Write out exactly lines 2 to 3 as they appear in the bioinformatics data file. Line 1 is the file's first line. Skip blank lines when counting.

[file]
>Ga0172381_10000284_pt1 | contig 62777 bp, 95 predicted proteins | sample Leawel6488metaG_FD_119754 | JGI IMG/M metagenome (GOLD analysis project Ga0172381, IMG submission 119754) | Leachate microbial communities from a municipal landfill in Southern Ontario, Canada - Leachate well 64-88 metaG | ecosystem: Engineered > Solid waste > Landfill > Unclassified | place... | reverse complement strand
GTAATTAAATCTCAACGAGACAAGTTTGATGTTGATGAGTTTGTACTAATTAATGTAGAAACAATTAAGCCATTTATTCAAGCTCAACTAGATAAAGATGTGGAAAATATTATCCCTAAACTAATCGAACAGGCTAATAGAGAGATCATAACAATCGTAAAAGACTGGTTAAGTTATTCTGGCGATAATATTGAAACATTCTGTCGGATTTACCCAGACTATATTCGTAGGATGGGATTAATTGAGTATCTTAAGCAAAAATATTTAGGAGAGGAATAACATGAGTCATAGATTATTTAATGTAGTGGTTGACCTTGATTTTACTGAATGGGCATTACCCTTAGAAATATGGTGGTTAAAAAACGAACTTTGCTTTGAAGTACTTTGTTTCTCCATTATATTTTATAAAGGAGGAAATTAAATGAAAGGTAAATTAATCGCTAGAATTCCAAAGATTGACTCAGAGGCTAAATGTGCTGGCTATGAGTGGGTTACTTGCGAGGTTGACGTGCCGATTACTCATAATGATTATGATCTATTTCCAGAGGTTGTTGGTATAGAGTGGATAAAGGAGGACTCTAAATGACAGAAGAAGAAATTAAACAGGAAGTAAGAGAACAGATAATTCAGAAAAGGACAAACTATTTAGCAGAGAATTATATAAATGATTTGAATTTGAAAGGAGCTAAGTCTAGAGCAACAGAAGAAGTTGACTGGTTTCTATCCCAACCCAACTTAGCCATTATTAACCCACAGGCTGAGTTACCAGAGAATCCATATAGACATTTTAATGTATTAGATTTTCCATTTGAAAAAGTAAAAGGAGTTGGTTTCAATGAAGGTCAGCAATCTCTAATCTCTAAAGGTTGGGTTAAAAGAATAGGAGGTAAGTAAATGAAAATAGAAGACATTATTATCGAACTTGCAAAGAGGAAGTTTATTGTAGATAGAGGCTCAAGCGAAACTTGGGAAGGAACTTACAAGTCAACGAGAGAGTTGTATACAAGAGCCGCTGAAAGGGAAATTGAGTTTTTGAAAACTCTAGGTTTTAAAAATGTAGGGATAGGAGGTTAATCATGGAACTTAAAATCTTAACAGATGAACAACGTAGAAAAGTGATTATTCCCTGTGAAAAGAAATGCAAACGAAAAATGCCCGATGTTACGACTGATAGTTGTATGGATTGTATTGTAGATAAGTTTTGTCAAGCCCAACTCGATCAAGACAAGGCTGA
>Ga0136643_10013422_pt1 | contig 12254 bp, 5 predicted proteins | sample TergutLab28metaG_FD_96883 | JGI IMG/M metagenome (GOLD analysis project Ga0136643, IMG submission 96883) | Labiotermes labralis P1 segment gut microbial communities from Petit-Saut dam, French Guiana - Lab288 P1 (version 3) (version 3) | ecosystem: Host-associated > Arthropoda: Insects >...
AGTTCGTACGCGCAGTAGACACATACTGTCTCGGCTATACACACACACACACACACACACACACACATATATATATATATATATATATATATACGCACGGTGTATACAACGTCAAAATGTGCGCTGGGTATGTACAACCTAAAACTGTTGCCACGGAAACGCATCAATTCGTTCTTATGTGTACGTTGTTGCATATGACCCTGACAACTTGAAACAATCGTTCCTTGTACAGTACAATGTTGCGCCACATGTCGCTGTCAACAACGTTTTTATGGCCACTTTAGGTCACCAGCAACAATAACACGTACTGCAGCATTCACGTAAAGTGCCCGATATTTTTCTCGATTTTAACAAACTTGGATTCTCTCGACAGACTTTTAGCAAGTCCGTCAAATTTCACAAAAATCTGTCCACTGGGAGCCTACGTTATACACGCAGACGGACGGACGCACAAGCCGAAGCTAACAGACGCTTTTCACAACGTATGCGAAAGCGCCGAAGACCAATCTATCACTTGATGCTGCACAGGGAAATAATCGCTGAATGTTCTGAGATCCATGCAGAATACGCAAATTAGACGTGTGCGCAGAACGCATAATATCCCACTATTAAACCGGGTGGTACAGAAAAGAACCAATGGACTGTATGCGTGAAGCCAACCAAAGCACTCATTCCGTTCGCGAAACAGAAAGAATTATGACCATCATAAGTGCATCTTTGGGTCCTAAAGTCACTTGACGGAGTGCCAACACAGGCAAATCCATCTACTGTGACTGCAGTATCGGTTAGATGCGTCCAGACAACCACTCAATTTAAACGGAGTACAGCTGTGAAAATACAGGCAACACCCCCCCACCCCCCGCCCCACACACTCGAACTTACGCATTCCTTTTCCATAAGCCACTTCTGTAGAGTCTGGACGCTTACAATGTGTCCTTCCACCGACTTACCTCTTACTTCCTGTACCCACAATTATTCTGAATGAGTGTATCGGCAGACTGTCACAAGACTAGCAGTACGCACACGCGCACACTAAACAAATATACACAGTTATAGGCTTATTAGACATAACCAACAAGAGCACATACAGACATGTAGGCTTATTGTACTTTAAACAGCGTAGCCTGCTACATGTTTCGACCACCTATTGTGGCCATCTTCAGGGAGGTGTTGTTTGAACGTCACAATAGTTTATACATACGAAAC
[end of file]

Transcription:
GTAATTAAATCTCAACGAGACAAGTTTGATGTTGATGAGTTTGTACTAATTAATGTAGAAACAATTAAGCCATTTATTCAAGCTCAACTAGATAAAGATGTGGAAAATATTATCCCTAAACTAATCGAACAGGCTAATAGAGAGATCATAACAATCGTAAAAGACTGGTTAAGTTATTCTGGCGATAATATTGAAACATTCTGTCGGATTTACCCAGACTATATTCGTAGGATGGGATTAATTGAGTATCTTAAGCAAAAATATTTAGGAGAGGAATAACATGAGTCATAGATTATTTAATGTAGTGGTTGACCTTGATTTTACTGAATGGGCATTACCCTTAGAAATATGGTGGTTAAAAAACGAACTTTGCTTTGAAGTACTTTGTTTCTCCATTATATTTTATAAAGGAGGAAATTAAATGAAAGGTAAATTAATCGCTAGAATTCCAAAGATTGACTCAGAGGCTAAATGTGCTGGCTATGAGTGGGTTACTTGCGAGGTTGACGTGCCGATTACTCATAATGATTATGATCTATTTCCAGAGGTTGTTGGTATAGAGTGGATAAAGGAGGACTCTAAATGACAGAAGAAGAAATTAAACAGGAAGTAAGAGAACAGATAATTCAGAAAAGGACAAACTATTTAGCAGAGAATTATATAAATGATTTGAATTTGAAAGGAGCTAAGTCTAGAGCAACAGAAGAAGTTGACTGGTTTCTATCCCAACCCAACTTAGCCATTATTAACCCACAGGCTGAGTTACCAGAGAATCCATATAGACATTTTAATGTATTAGATTTTCCATTTGAAAAAGTAAAAGGAGTTGGTTTCAATGAAGGTCAGCAATCTCTAATCTCTAAAGGTTGGGTTAAAAGAATAGGAGGTAAGTAAATGAAAATAGAAGACATTATTATCGAACTTGCAAAGAGGAAGTTTATTGTAGATAGAGGCTCAAGCGAAACTTGGGAAGGAACTTACAAGTCAACGAGAGAGTTGTATACAAGAGCCGCTGAAAGGGAAATTGAGTTTTTGAAAACTCTAGGTTTTAAAAATGTAGGGATAGGAGGTTAATCATGGAACTTAAAATCTTAACAGATGAACAACGTAGAAAAGTGATTATTCCCTGTGAAAAGAAATGCAAACGAAAAATGCCCGATGTTACGACTGATAGTTGTATGGATTGTATTGTAGATAAGTTTTGTCAAGCCCAACTCGATCAAGACAAGGCTGA
>Ga0136643_10013422_pt1 | contig 12254 bp, 5 predicted proteins | sample TergutLab28metaG_FD_96883 | JGI IMG/M metagenome (GOLD analysis project Ga0136643, IMG submission 96883) | Labiotermes labralis P1 segment gut microbial communities from Petit-Saut dam, French Guiana - Lab288 P1 (version 3) (version 3) | ecosystem: Host-associated > Arthropoda: Insects >...